The Department of Psychiatry is in the midst of a profound transition. Serving, teaching, and creating new knowledge are the fundamental missions of the Department. We have brought to the fore a group of leaders that share the responsibility for budgeting, planning, organizing, and evaluating our clinical, research, and educational efforts. Our structure has changed and our culture is transforming rapidly. At once, we hold to past traditions even as we are crafting a new identity, one that adds excellence in research to our expressed values of teaching and of providing outstanding clinical care.
Our clinical mission includes providing care for the severely mentally ill of all ages and working collaboratively with our colleagues in other areas of medicine and mental health. For many years now we have been “taking down the walls” of the Department to work with community partners in an integrated fashion, and to assure access to care for those who have limited financial resources. The Department’s clinical arm now is called, “Strong Behavioral Health,” which comprises a wide variety of ambulatory and inpatient services and programs. We are faced with substantial economic and reimbursement pressures that come an overall increase in the demand for clinical services even while a broad section of society seeks to restrict what is spent for the treatment of people with mental disorders. Despite these financial challenges, we have expanded our community involvement as never before. We also have built upon the emphasis of the Department’s third chair, Haroutun M. Babigian, M.D., on public psychiatry to now include public health psychiatry or public health-mental health. We recognize ever-increasing diversity in our community and see our clinical mission as embodied in meeting its needs.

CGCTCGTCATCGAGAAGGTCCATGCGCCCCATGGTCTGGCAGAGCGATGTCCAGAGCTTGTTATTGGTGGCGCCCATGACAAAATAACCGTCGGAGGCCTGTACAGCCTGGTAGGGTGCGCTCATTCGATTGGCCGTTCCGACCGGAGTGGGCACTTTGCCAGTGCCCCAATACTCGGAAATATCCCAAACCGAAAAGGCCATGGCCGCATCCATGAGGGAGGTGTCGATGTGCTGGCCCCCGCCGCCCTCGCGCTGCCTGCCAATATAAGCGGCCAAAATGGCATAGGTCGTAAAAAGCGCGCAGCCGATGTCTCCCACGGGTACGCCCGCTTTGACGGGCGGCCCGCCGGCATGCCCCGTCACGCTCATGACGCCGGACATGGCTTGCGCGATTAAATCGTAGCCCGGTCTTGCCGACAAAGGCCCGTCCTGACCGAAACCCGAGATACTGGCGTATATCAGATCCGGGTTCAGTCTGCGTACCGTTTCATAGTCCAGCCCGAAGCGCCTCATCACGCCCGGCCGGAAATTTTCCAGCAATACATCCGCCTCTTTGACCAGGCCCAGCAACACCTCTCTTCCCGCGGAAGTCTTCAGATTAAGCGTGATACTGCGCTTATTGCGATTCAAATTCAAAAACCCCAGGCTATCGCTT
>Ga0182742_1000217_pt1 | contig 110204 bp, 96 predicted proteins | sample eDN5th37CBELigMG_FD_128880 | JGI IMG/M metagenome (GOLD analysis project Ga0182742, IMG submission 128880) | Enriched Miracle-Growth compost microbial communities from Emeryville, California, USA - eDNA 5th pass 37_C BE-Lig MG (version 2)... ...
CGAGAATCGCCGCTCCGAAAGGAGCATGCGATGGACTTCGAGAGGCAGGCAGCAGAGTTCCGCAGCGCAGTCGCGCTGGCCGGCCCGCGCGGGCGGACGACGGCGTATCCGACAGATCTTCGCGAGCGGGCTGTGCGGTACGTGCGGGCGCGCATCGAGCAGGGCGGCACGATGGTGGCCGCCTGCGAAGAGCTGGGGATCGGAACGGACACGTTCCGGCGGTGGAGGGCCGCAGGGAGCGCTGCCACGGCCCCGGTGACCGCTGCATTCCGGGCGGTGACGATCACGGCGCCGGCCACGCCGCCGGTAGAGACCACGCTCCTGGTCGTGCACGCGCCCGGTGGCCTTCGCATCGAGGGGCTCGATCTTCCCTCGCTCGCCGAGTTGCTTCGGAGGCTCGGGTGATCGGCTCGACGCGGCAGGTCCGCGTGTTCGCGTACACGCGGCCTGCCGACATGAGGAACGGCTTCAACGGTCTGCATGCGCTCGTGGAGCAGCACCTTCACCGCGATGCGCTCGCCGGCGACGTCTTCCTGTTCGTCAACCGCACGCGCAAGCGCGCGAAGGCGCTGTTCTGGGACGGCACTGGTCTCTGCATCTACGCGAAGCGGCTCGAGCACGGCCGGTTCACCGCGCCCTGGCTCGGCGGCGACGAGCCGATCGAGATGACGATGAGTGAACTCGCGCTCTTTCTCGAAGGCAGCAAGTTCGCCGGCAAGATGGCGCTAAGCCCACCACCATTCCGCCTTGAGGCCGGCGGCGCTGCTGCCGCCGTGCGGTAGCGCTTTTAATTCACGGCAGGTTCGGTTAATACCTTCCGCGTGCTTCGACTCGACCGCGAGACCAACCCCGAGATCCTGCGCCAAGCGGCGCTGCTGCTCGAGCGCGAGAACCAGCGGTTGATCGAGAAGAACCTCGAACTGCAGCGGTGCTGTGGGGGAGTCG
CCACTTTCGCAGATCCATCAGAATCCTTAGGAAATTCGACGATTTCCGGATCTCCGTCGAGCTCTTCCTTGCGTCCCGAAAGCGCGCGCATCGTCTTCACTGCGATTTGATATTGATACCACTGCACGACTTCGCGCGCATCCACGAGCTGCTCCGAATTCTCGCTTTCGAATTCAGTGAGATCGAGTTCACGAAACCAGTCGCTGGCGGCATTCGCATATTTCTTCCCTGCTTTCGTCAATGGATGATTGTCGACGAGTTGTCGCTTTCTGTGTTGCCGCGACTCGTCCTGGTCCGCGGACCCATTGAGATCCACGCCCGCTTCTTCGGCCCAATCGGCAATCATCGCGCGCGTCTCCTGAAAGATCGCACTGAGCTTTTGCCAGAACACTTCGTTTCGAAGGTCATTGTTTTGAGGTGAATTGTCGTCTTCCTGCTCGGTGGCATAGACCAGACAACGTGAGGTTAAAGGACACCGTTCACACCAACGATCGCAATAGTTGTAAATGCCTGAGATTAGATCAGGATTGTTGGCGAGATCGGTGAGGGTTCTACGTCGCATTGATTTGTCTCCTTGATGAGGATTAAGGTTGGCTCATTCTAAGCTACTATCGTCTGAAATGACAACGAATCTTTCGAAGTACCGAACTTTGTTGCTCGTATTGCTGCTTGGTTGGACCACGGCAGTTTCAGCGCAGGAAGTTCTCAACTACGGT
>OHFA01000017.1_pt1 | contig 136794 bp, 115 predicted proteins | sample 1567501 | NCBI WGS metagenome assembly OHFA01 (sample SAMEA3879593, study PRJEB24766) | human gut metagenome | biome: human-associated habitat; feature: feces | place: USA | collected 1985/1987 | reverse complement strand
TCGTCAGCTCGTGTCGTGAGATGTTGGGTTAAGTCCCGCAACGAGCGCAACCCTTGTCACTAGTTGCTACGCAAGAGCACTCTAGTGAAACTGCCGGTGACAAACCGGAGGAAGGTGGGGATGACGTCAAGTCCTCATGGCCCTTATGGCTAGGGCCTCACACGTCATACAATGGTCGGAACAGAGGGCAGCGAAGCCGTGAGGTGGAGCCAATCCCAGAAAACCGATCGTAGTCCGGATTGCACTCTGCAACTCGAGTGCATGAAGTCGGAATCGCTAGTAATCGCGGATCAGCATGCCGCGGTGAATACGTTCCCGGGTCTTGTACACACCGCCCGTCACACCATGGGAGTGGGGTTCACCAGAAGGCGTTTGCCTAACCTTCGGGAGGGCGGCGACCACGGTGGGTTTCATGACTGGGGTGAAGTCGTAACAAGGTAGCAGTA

The Department’s outstanding tradition in education and training was established on the bedrock laid down by Drs. John Romano and George Engel during the late 1940s. While we benefit from the excellent foundation they created over the past half-century, education in the 21st century requires new organizations, new vision and new media, and new approaches, just as Drs. Romano and Engel’s approaches were new in their time. For example, we now commit a tremendous amount of energy and resources to the support of junior faculty, recognizing that they will be our key future investment in the clinic, in the classroom, and when conducting research.
In the research field, the Department has begun to create an identity that is as clear and as robust as our identities in education and clinical care, which is embodied largely in the Rochester Institute for Psychiatric and Behavioral Sciences. “RIPBS” emphasizes the creative interactions of molecular, intervention, and prevention sciences. In time, the Department of Psychiatry will be recognized for its unique ability to integrate diverse yet carefully chosen research themes: development and aging; response to stressful life events; serious psychopathology; violence and suicide; and therapeutics and prevention. This view is analogous to Dr. Engel’s biopsychosocial medical model, which challenges one to integrate multiple perspectives when considering human behaviors, the causes of health, and the treatment of illness. It grows as well from Dr. Romano’s conviction that comprehensive, integrative research in psychiatry would be the bedrock for fully appreciating “human biology.”
This is the time of great vitality within the Department. We are seeking to combine the best of its past traditions—devotion to education and to outstanding clinical care for patients—with a new enthusiasm for research. Together with the recruitment of faculty and staff from outside of Rochester, who bring new ideas and perspectives, we are forging a new tradition for a new century, one that maintains and promotes as well the values of the leaders and faculty who came before us.